Tuesday, May 3, 2016

An Interview With FFG Organized Play

As I've been getting ready to TO the local Regional Armada tournament I've been communicating a bit with the Organized Play group at FFG.  They've been really gracious and helpful, so I contacted them with a list of interview style questions about the OP program in general.

It's a good read and we find out what happened with the missing acrylic Engineering Tokens!

I sent the list of questions to FFG OP and they were answered by Brendan.  He gave some really thorough and insightful answers and I hope you enjoy reading them like I did.
Why does FFG have an OP program?  What are your basic goals?

  • The goal of our Organized Play program is to bring people together to play our games and create an awesome experience when they do. Some folks don’t know anyone else that is interested in the same games as they are, some enjoy the excitement of competing against others for prizes, and still others just want to find new friends through their favorite games. No matter why someone is looking to play our games, we want to give them more opportunities to do so and make it the best experience possible.

Do you know how many people (or stores) participate in OP events overall?  For Armada specifically?

  • We can’t disclose particular numbers of players, but we sold more than 37,500 tournament kits all around the world in 2015, just to give you an idea of how widely we support our games. Star Wars™: Armada made up a significant percentage of that number, which was extremely impressive since 2015 was its first year.

The tournament structure seems to go Store Championships --> Regionals --> Nationals --> Worlds.  How many people participate at each level?  How many events there are at each level?

  • That’s a pretty accurate depiction. As the goal of that structure is for each successive event to be more exclusive, the numbers drop drastically between each level. Store Championships are wide open, with any store in good standing with us allowed to run one Store Championship for each game. We had hundreds of Store Championships for each game run around the world this year.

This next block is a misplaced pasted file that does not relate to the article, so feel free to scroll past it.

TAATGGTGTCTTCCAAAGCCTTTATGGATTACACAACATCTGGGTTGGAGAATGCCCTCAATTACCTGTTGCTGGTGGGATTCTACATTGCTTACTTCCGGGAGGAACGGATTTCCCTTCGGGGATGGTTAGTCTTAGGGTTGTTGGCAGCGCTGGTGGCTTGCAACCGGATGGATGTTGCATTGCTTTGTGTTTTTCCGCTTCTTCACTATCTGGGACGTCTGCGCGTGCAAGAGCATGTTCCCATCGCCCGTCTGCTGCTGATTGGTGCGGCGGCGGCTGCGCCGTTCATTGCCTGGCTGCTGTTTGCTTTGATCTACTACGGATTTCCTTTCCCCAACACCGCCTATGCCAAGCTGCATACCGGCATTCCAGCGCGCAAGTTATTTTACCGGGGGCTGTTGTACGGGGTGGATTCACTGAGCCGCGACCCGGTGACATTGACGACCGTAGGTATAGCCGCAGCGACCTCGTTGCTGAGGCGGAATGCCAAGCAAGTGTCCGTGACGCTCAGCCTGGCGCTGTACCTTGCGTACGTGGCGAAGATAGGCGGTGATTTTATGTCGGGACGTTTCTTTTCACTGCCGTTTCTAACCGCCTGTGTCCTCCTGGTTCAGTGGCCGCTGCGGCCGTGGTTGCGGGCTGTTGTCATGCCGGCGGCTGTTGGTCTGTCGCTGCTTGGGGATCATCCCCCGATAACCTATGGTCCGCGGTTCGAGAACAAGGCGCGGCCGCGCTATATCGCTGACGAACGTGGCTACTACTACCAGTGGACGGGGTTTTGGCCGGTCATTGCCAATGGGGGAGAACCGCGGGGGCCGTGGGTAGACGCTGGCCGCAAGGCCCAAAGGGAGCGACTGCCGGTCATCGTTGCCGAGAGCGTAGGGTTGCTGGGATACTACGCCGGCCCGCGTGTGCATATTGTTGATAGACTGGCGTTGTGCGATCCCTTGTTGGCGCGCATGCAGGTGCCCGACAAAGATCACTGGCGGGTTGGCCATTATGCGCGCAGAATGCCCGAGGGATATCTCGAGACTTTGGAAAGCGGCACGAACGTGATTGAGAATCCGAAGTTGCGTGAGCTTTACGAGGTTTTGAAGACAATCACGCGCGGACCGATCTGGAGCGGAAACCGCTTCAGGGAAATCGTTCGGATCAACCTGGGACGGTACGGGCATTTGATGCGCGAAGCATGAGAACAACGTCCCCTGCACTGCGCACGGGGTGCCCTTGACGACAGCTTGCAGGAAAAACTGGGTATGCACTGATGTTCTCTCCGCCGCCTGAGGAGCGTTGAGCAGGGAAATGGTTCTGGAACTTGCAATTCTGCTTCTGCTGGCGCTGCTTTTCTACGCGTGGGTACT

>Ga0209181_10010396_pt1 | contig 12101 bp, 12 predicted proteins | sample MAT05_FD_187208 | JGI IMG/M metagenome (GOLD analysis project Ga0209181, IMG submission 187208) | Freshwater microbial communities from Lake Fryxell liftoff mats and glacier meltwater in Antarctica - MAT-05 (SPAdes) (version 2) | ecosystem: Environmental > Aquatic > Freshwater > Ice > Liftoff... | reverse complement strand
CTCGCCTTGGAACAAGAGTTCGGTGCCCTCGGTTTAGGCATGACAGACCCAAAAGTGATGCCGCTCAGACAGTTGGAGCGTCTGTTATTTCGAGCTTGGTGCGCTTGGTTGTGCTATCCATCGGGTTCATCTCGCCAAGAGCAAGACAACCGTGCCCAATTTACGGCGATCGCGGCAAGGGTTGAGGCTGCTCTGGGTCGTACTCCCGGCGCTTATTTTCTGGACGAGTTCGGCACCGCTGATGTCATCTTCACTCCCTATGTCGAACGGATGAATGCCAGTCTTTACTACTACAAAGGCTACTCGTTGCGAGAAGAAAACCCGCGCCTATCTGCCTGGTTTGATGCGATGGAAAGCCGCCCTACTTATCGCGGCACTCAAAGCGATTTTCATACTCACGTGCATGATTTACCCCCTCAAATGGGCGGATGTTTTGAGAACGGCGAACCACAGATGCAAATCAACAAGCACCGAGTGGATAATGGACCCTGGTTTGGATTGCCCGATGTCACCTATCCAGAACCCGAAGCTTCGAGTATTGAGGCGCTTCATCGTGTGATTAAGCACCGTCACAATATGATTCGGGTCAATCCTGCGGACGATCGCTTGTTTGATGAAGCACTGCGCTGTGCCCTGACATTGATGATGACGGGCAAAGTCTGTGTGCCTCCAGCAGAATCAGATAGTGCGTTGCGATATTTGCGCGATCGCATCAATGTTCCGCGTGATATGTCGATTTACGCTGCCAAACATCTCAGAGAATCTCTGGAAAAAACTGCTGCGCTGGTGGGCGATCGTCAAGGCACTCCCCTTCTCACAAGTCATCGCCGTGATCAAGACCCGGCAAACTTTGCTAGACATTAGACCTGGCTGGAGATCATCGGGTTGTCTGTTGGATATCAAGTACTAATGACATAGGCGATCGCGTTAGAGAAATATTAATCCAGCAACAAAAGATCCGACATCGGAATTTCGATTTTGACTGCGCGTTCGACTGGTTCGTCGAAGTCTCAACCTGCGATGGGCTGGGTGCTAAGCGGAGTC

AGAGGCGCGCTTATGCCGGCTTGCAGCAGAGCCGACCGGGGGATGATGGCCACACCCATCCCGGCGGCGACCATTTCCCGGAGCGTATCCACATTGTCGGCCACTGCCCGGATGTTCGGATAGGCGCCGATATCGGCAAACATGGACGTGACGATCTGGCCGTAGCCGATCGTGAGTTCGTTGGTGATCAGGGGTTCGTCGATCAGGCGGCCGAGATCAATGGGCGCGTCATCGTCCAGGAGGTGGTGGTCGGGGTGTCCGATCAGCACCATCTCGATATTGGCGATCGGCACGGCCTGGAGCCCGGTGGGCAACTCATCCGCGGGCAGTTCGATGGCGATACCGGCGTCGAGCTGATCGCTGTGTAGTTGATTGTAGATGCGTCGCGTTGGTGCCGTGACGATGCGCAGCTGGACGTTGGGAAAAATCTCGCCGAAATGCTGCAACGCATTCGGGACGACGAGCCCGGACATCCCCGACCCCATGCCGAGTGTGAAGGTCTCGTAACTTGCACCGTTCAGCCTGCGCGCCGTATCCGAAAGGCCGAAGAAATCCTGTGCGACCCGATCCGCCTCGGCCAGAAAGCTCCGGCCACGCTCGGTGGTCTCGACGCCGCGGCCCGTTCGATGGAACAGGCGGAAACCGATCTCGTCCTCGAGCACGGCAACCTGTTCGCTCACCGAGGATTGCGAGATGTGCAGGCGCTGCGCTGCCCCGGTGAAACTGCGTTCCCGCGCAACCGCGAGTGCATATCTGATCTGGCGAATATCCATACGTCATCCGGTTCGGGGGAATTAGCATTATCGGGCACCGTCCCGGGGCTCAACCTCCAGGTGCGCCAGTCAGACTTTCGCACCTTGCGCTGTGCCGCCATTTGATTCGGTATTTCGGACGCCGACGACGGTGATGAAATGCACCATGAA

• Regional Championships are a bit limited in number, as we want them held to a certain standard. Each game has between 20-32 in the United States this year (for the April-June season). It varies upon game, but there are as many as 100 more Regional Championships around the rest of the world for each game.
  • Last year, we had National Championships in over 30 countries.
  • World Championships are a bit limited, as there is only one per game. :) However, last year saw a continuation of large growth year over year, and we had near 1,000 players attend the 2015 World Championships.

What makes the OP events fun for you?  What makes them frustrating?

  • I can’t speak for the rest of Organized Play (there are 5 other people on my team), but I’m happy to share my personal thoughts. For me, there are two big reasons why I love Organized Play events so much. First, there is a huge social aspect to it. When I attend/run our events, I get to meet so many awesome people and have conversations with them that I would never have with someone I met on the street or elsewhere. Not only do I get to learn about all of these incredible people, but I also get to hear the thoughts of players and organizers. This is invaluable for improving Organized Play in the future. Second, it’s incredibly rewarding to see so many people enjoying a game and knowing you had a hand in that. I’m not the one who designed the game or mechanics that they are enjoying, but I am a big reason why they are there that day and playing others who have come out looking for a good time.
  • I don’t think Organized Play events are frustrating at all. There are challenges, to be sure, but those are hurdles to overcome and lessons to learn from. That said, I definitely feel down when I hear someone did not have a great experience at an event I was responsible for.